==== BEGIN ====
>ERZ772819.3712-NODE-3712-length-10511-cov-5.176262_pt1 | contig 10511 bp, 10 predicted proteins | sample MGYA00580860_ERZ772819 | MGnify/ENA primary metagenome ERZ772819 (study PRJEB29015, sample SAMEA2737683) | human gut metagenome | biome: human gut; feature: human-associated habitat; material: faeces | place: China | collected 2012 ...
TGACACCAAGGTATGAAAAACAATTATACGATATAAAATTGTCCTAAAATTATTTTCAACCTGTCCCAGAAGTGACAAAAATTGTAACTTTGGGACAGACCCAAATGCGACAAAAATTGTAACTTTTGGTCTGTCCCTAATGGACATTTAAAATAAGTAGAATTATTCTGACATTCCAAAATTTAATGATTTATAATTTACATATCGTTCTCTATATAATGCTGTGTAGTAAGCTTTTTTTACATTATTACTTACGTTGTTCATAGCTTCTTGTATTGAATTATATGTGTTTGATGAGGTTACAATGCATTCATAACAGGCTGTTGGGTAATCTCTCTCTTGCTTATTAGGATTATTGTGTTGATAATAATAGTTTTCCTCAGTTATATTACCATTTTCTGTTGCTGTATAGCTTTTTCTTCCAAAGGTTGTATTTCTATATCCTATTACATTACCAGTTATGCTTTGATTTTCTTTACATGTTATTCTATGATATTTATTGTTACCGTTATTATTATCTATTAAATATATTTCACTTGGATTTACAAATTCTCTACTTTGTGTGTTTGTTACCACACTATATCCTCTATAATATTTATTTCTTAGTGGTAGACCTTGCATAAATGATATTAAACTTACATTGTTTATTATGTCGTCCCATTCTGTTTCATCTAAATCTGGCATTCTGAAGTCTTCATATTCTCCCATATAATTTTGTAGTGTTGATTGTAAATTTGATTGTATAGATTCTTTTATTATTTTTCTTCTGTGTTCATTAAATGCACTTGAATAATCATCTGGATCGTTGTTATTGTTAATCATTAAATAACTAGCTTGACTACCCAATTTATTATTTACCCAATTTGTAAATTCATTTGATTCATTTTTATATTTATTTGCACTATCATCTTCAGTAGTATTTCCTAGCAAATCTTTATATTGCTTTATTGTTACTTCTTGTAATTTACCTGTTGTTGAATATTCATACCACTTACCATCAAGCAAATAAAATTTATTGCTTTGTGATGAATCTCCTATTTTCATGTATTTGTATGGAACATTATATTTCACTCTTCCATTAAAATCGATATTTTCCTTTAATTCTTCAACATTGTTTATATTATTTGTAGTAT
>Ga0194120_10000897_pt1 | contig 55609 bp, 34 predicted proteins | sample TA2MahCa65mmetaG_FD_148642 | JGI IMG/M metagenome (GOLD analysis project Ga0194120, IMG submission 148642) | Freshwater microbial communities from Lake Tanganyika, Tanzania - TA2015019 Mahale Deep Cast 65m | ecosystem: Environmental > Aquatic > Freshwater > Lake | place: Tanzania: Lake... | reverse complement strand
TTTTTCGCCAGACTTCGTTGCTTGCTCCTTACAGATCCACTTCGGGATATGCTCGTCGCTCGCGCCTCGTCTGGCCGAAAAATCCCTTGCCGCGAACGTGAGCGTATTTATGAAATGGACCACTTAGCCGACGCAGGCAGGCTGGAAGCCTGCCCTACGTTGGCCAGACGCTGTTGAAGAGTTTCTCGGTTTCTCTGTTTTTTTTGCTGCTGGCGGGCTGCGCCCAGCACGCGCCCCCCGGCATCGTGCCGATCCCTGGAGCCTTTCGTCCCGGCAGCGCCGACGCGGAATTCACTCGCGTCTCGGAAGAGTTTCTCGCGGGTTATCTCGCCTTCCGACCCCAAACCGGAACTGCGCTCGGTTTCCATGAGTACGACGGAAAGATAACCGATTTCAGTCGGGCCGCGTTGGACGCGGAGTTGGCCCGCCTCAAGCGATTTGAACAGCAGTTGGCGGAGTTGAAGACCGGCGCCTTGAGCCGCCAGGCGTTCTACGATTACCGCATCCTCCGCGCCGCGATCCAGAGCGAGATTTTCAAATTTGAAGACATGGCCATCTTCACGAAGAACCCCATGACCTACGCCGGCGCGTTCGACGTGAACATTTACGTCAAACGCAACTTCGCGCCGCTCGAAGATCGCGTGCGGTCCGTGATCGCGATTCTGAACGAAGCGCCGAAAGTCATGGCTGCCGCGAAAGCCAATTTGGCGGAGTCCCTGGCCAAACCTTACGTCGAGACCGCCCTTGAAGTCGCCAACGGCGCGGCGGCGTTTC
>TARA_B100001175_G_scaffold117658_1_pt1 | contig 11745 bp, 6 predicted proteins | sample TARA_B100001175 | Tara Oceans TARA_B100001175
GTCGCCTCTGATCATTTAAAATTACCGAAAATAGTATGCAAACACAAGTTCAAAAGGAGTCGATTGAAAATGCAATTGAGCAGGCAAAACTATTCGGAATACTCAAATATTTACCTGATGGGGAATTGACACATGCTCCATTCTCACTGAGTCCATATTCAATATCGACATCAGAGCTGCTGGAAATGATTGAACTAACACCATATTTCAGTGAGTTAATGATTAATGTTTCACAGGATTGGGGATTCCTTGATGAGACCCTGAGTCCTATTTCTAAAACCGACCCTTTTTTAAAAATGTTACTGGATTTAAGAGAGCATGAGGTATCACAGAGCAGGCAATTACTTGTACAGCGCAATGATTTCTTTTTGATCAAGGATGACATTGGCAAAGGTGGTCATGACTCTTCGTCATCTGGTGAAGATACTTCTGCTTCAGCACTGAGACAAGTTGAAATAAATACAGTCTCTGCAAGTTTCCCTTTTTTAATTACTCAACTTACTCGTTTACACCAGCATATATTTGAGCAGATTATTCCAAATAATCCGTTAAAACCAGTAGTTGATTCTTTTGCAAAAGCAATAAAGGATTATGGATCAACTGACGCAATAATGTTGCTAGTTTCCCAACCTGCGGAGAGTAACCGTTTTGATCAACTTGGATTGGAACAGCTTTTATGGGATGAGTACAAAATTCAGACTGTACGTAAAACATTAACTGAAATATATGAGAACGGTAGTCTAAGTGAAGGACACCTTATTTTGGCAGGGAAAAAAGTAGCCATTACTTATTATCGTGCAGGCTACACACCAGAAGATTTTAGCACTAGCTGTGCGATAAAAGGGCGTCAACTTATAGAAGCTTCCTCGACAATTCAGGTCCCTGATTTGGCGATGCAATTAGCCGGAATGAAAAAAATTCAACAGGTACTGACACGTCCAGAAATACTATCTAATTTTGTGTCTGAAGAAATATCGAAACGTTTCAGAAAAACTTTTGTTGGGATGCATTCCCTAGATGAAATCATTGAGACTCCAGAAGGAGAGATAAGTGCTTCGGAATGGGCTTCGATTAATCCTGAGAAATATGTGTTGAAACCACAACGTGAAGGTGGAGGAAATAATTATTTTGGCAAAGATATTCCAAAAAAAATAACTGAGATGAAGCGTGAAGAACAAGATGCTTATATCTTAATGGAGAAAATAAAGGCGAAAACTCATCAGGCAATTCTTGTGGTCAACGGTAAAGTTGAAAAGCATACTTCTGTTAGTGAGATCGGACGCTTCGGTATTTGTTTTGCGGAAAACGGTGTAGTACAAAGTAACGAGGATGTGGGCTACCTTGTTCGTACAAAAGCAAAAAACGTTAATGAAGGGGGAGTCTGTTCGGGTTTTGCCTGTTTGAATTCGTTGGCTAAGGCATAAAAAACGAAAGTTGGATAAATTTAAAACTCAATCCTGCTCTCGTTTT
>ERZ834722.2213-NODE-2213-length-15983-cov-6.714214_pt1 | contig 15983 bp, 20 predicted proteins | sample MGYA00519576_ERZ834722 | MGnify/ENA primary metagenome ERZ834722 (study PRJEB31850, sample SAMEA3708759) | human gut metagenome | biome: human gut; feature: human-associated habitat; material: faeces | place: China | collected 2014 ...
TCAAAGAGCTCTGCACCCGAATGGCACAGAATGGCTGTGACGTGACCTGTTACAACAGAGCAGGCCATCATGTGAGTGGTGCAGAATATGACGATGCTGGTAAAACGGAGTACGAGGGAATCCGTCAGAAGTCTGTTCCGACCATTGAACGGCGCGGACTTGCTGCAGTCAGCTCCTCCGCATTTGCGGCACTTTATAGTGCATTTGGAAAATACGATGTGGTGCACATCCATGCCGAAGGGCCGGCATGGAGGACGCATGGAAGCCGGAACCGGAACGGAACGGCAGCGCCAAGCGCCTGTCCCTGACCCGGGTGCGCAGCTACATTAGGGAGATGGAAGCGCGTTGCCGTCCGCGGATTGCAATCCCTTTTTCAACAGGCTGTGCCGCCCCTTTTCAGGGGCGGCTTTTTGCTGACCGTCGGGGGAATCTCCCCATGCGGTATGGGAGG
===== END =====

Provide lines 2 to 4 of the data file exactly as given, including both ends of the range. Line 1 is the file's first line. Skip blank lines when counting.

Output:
TGACACCAAGGTATGAAAAACAATTATACGATATAAAATTGTCCTAAAATTATTTTCAACCTGTCCCAGAAGTGACAAAAATTGTAACTTTGGGACAGACCCAAATGCGACAAAAATTGTAACTTTTGGTCTGTCCCTAATGGACATTTAAAATAAGTAGAATTATTCTGACATTCCAAAATTTAATGATTTATAATTTACATATCGTTCTCTATATAATGCTGTGTAGTAAGCTTTTTTTACATTATTACTTACGTTGTTCATAGCTTCTTGTATTGAATTATATGTGTTTGATGAGGTTACAATGCATTCATAACAGGCTGTTGGGTAATCTCTCTCTTGCTTATTAGGATTATTGTGTTGATAATAATAGTTTTCCTCAGTTATATTACCATTTTCTGTTGCTGTATAGCTTTTTCTTCCAAAGGTTGTATTTCTATATCCTATTACATTACCAGTTATGCTTTGATTTTCTTTACATGTTATTCTATGATATTTATTGTTACCGTTATTATTATCTATTAAATATATTTCACTTGGATTTACAAATTCTCTACTTTGTGTGTTTGTTACCACACTATATCCTCTATAATATTTATTTCTTAGTGGTAGACCTTGCATAAATGATATTAAACTTACATTGTTTATTATGTCGTCCCATTCTGTTTCATCTAAATCTGGCATTCTGAAGTCTTCATATTCTCCCATATAATTTTGTAGTGTTGATTGTAAATTTGATTGTATAGATTCTTTTATTATTTTTCTTCTGTGTTCATTAAATGCACTTGAATAATCATCTGGATCGTTGTTATTGTTAATCATTAAATAACTAGCTTGACTACCCAATTTATTATTTACCCAATTTGTAAATTCATTTGATTCATTTTTATATTTATTTGCACTATCATCTTCAGTAGTATTTCCTAGCAAATCTTTATATTGCTTTATTGTTACTTCTTGTAATTTACCTGTTGTTGAATATTCATACCACTTACCATCAAGCAAATAAAATTTATTGCTTTGTGATGAATCTCCTATTTTCATGTATTTGTATGGAACATTATATTTCACTCTTCCATTAAAATCGATATTTTCCTTTAATTCTTCAACATTGTTTATATTATTTGTAGTAT
>Ga0194120_10000897_pt1 | contig 55609 bp, 34 predicted proteins | sample TA2MahCa65mmetaG_FD_148642 | JGI IMG/M metagenome (GOLD analysis project Ga0194120, IMG submission 148642) | Freshwater microbial communities from Lake Tanganyika, Tanzania - TA2015019 Mahale Deep Cast 65m | ecosystem: Environmental > Aquatic > Freshwater > Lake | place: Tanzania: Lake... | reverse complement strand
TTTTTCGCCAGACTTCGTTGCTTGCTCCTTACAGATCCACTTCGGGATATGCTCGTCGCTCGCGCCTCGTCTGGCCGAAAAATCCCTTGCCGCGAACGTGAGCGTATTTATGAAATGGACCACTTAGCCGACGCAGGCAGGCTGGAAGCCTGCCCTACGTTGGCCAGACGCTGTTGAAGAGTTTCTCGGTTTCTCTGTTTTTTTTGCTGCTGGCGGGCTGCGCCCAGCACGCGCCCCCCGGCATCGTGCCGATCCCTGGAGCCTTTCGTCCCGGCAGCGCCGACGCGGAATTCACTCGCGTCTCGGAAGAGTTTCTCGCGGGTTATCTCGCCTTCCGACCCCAAACCGGAACTGCGCTCGGTTTCCATGAGTACGACGGAAAGATAACCGATTTCAGTCGGGCCGCGTTGGACGCGGAGTTGGCCCGCCTCAAGCGATTTGAACAGCAGTTGGCGGAGTTGAAGACCGGCGCCTTGAGCCGCCAGGCGTTCTACGATTACCGCATCCTCCGCGCCGCGATCCAGAGCGAGATTTTCAAATTTGAAGACATGGCCATCTTCACGAAGAACCCCATGACCTACGCCGGCGCGTTCGACGTGAACATTTACGTCAAACGCAACTTCGCGCCGCTCGAAGATCGCGTGCGGTCCGTGATCGCGATTCTGAACGAAGCGCCGAAAGTCATGGCTGCCGCGAAAGCCAATTTGGCGGAGTCCCTGGCCAAACCTTACGTCGAGACCGCCCTTGAAGTCGCCAACGGCGCGGCGGCGTTTC